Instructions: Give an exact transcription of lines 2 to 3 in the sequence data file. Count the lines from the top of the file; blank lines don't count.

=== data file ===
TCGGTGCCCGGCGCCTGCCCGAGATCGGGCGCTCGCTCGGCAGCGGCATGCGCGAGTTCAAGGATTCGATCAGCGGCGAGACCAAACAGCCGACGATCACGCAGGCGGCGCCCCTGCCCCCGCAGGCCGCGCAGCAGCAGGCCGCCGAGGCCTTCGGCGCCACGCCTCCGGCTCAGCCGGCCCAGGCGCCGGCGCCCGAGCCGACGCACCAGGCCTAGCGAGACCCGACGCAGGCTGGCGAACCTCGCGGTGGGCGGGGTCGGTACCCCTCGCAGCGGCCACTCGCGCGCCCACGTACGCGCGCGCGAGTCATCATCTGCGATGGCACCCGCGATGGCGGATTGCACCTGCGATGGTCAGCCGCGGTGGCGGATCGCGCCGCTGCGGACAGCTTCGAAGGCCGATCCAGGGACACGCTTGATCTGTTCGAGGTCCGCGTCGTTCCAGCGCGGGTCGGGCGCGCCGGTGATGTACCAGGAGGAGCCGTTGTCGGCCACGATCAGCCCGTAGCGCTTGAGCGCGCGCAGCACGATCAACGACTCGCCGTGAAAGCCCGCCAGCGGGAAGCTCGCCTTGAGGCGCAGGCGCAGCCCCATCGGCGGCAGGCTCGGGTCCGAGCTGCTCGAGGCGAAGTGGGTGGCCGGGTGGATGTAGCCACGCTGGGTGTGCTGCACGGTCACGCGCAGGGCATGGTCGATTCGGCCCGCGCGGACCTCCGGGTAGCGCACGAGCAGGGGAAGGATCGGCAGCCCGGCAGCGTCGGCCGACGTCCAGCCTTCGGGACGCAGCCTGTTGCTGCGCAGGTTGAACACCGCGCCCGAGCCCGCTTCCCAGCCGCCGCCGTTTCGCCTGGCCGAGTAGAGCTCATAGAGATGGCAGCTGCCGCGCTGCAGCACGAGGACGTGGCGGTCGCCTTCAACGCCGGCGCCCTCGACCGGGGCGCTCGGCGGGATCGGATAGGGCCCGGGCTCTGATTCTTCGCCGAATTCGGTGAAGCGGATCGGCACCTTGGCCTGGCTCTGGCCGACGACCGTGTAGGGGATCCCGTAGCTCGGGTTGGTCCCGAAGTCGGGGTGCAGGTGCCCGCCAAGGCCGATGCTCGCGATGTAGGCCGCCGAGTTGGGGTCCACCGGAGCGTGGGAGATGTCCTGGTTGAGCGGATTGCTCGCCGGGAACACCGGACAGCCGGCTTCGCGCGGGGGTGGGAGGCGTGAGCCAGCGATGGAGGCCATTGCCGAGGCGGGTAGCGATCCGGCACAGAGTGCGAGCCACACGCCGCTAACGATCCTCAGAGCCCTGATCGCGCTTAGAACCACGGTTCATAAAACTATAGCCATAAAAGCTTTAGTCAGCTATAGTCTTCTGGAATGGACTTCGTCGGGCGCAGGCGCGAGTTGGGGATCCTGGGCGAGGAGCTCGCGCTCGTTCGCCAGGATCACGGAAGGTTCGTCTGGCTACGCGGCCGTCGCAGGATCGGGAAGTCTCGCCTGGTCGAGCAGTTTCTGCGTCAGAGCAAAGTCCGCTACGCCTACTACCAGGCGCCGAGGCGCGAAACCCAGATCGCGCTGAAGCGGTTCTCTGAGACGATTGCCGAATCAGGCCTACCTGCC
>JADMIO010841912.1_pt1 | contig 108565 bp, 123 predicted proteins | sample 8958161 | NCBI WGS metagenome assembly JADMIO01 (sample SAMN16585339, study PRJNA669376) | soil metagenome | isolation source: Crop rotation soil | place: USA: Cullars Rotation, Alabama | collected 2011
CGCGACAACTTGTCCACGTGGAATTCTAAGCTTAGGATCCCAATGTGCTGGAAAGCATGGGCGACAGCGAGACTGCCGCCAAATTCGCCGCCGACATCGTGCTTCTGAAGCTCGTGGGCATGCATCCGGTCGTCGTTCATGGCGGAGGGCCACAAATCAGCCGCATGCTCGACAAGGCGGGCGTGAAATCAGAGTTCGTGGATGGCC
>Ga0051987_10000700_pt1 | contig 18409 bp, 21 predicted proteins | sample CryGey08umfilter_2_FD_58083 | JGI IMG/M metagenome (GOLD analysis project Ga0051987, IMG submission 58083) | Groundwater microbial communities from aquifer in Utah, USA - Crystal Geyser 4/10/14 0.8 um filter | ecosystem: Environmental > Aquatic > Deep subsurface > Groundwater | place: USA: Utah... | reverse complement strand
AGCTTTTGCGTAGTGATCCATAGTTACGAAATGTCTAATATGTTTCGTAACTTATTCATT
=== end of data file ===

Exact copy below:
>JADMIO010841912.1_pt1 | contig 108565 bp, 123 predicted proteins | sample 8958161 | NCBI WGS metagenome assembly JADMIO01 (sample SAMN16585339, study PRJNA669376) | soil metagenome | isolation source: Crop rotation soil | place: USA: Cullars Rotation, Alabama | collected 2011
CGCGACAACTTGTCCACGTGGAATTCTAAGCTTAGGATCCCAATGTGCTGGAAAGCATGGGCGACAGCGAGACTGCCGCCAAATTCGCCGCCGACATCGTGCTTCTGAAGCTCGTGGGCATGCATCCGGTCGTCGTTCATGGCGGAGGGCCACAAATCAGCCGCATGCTCGACAAGGCGGGCGTGAAATCAGAGTTCGTGGATGGCC